Photo courtesy of Texas Biomedical Research Institute
I recently had the chance to speak with Jean L. Patterson, Chair of Virology and Immunology at the Biomedical Research Institute in San Antonio, Texas. Dr. Patterson holds a Ph.D. from the University of Notre Dame. She has taught at many institutions, including the University of Texas Health Science Center and Harvard University. She has also conducted extensive research on hemorrhagic fevers (Marburg, Lassa, and Ebola viruses). Dr. Patterson tells us what role she thinks science plays in combating Ebola.
Donna A. Patterson: Your background in virology and microbiology is extensive. Presently, you are working on a number of projects related to hemorrhagic fevers, such as Ebola, as well as work on vaccines. How does the current situation in West Africa impact research and development? Do you think that vaccines or serums can play an important role in this current crisis?
Jean L. Patterson: We have been working on countermeasures to filoviruses and other hemorrhagic fevers for over a decade. Our work has not changed, though the epidemic has made us all more mindful that we need to get it right with every experiment. I am sure that vaccines and treatments such as monoclonal antibodies will also be utilized to help stop this and future outbreaks.
D.P.: What can we expect in five years? Will Ebola vaccines be widely available, and will the world be able to handle future outbreaks in unexpected places?
J.P.: I believe an Ebola vaccine will be available as long as investigators recognize that only vaccines that qualify under the animal rule will be utilized. Again, our experiments must be done with special care so that the animal rule can work.
D.P.: In a recent conversation, we discussed how no one could have predicted the current Ebola crisis in West Africa. A recent report from Oxford University argues that 15 African countries are at risk for animal-human transmission of Ebola. Should we be concerned about unexpected eruptions in other previously unaffected countries?
J.P.: If there is one thing this outbreak has taught us, it's that we really don't know enough about how this virus spreads and how to treat patients. Given that we don't know for sure what the animal reservoir truly is or how many reservoirs there are, outbreaks will no doubt continue to surprise us.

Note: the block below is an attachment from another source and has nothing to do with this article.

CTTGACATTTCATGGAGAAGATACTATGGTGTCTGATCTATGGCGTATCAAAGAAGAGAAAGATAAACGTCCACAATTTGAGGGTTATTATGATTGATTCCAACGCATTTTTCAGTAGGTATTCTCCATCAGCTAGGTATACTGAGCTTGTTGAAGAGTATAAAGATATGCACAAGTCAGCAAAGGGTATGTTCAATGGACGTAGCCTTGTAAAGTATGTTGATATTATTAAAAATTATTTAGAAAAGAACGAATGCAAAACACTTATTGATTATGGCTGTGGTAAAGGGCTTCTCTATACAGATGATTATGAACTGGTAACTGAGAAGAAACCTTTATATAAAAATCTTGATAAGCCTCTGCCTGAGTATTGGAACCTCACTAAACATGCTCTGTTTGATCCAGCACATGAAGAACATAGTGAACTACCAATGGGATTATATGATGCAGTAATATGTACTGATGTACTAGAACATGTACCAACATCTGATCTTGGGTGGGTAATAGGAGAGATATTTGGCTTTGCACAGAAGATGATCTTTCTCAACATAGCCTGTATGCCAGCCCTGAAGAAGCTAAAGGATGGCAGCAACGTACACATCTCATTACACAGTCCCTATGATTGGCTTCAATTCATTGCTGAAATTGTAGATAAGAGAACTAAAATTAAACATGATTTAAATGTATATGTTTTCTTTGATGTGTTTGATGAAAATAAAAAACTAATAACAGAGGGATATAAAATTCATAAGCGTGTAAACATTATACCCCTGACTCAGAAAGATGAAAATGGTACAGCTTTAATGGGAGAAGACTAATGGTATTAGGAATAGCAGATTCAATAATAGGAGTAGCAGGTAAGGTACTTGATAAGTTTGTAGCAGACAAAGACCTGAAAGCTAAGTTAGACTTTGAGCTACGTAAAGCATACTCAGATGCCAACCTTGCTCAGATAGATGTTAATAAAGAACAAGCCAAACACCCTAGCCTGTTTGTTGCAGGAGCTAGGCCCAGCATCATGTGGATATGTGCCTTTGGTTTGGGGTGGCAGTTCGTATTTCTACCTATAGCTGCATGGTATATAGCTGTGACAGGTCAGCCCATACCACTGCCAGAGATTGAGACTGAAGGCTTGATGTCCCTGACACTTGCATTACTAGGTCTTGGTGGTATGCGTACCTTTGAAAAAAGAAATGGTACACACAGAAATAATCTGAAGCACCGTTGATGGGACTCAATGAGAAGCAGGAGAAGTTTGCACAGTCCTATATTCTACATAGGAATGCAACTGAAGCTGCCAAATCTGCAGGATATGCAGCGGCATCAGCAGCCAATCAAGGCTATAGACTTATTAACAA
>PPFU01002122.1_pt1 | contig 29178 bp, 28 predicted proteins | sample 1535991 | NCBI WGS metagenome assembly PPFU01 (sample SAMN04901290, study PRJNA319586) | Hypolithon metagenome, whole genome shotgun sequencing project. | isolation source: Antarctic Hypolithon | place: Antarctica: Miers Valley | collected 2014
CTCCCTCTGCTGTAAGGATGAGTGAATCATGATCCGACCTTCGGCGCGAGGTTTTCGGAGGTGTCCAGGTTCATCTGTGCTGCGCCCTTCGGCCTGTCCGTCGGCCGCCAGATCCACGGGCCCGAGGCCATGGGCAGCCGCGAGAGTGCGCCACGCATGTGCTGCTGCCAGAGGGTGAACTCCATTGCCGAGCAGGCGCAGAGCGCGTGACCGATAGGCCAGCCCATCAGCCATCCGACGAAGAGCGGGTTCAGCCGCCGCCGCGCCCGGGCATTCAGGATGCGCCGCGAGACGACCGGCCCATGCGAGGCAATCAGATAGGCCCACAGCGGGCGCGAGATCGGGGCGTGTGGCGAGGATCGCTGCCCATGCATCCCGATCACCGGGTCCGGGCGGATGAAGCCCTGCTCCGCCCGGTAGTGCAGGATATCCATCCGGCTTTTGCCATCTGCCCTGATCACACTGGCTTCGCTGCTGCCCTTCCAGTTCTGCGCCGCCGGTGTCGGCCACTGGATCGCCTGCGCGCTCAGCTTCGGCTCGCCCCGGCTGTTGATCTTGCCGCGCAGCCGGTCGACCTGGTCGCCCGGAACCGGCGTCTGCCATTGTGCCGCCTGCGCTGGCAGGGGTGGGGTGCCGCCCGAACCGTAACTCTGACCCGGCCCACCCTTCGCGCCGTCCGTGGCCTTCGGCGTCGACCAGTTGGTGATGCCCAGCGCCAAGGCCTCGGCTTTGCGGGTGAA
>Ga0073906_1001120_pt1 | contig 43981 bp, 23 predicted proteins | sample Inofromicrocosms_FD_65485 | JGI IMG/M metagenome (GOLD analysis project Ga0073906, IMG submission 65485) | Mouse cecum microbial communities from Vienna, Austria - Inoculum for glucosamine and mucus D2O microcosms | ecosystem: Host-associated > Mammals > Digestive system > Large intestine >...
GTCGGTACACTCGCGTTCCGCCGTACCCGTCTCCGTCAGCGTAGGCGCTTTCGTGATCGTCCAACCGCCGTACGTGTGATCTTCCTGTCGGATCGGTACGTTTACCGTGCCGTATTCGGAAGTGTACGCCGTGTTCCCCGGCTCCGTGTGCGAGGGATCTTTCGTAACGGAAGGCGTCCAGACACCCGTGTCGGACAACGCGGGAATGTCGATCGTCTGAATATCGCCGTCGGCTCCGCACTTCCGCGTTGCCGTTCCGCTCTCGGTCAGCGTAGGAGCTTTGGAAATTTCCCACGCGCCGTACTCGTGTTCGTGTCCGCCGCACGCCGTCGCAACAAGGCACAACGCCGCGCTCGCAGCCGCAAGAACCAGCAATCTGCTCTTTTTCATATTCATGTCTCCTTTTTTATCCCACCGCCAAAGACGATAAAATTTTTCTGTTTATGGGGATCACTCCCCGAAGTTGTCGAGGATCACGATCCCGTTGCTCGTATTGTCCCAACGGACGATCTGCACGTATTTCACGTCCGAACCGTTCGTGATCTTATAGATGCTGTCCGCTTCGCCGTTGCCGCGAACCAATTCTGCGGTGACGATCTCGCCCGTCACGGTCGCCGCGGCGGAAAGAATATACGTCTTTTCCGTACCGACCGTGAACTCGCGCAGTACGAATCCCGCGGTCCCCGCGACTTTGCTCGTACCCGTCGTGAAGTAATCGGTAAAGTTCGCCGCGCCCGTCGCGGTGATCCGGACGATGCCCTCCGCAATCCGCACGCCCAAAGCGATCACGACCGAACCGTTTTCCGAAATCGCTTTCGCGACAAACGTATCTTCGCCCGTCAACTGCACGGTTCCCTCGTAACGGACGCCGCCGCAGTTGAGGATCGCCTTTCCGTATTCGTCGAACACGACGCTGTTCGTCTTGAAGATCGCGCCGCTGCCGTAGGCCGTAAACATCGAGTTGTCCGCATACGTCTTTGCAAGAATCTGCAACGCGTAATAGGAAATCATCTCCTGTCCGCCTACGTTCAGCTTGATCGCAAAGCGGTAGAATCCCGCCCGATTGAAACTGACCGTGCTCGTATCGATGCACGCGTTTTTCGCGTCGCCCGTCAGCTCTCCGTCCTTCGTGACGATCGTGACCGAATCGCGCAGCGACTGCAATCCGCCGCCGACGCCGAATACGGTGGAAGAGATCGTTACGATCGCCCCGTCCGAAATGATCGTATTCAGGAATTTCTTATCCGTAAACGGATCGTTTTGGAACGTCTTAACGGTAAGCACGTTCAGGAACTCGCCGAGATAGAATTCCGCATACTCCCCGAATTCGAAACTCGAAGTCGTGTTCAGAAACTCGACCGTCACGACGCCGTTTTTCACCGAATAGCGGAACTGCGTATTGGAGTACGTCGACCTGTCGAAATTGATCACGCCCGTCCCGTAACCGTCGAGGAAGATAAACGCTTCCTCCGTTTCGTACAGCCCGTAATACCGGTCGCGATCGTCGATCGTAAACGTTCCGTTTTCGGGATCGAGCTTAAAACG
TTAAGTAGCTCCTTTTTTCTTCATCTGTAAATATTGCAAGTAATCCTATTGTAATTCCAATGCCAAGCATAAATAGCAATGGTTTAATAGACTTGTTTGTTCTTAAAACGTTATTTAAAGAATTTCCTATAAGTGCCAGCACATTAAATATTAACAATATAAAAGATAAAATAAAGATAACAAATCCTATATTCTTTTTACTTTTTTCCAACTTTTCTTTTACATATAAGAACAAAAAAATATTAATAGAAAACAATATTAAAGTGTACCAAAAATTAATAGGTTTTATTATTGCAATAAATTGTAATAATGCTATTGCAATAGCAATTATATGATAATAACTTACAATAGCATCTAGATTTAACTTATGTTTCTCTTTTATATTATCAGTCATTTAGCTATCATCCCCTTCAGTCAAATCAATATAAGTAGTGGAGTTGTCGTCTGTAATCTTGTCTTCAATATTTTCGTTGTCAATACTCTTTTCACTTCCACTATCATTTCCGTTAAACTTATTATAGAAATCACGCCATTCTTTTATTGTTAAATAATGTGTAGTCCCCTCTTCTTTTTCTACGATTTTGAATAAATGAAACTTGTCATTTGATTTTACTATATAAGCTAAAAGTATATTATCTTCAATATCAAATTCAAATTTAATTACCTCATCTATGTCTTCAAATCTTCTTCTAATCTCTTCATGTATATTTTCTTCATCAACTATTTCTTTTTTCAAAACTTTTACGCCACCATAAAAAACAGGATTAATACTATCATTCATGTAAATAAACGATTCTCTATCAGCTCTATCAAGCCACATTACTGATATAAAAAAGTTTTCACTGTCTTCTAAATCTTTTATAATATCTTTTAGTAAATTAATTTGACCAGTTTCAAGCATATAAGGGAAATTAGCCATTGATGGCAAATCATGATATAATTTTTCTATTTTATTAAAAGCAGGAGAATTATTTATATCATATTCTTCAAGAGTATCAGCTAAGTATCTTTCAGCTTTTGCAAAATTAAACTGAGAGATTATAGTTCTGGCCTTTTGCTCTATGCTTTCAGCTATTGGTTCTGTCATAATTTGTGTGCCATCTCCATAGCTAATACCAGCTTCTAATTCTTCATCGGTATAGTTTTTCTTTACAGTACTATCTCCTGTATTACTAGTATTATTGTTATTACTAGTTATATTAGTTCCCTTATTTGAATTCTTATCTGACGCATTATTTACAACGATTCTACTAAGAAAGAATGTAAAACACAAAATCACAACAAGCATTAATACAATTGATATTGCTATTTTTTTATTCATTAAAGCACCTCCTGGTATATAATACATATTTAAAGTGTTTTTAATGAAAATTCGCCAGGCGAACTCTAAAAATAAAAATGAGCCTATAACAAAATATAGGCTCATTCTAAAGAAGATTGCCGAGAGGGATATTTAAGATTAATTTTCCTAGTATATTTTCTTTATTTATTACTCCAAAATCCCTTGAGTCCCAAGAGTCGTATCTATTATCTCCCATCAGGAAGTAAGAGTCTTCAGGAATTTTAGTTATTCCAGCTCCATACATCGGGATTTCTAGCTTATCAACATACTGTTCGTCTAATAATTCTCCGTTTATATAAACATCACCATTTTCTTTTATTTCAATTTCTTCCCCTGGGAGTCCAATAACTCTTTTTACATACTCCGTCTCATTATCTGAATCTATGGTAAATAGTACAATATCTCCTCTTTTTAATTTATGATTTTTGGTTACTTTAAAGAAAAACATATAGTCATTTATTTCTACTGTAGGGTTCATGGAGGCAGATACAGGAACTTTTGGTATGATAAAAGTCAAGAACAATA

D.P.: A recent CDC report, using data through August 2014, projected that as many as 1.4 million people could be infected with Ebola by January 2015. Do you think that the insertion of the U.S. military and increased funding from aid agencies, the African Union, and Western countries will help to stem the tide of transmission?
J.P.: I am convinced that adding U.S. troops and well-trained physicians and epidemiologists will help bring the numbers down from the projected 1.4 million number.
D.P.: What do healthcare workers and logistical support staff need most to protect themselves and begin to contain this outbreak?
J.P.: Healthcare workers absolutely need the best personal protection equipment (PPE) and enough staff to alleviate fatigue by rotating shifts. The resources have clearly not yet been sufficient to thwart the threat.
D.P.: At this juncture, what do you think are the three most critical actions to contain this epidemic?
J.P.: [We need] more well-trained staff, better PPE, and possible medical countermeasures. However, at this time, new medical countermeasures will not help as much as supportive care. Most of the countermeasures will need to be given prior to or immediately after infection. Finding folks potentially exposed is critical.
D.P.: Do you think that all of the current attention that the Ebola virus is receiving will also benefit countries with a history of Ebola outbreaks? Will the Democratic Republic of the Congo also be the site of experimental pharmaceutical support in the near future?
J.P.: I certainly hope so; this outbreak is a true wake-up call. We say that all of the time, but given that this type of epidemic was never on anyone's radar screen, it is obvious that we are behind the curve on understanding how an outbreak can start and how important it is to move quickly with an all-hands-on-deck approach to curb what looks like even a small outbreak.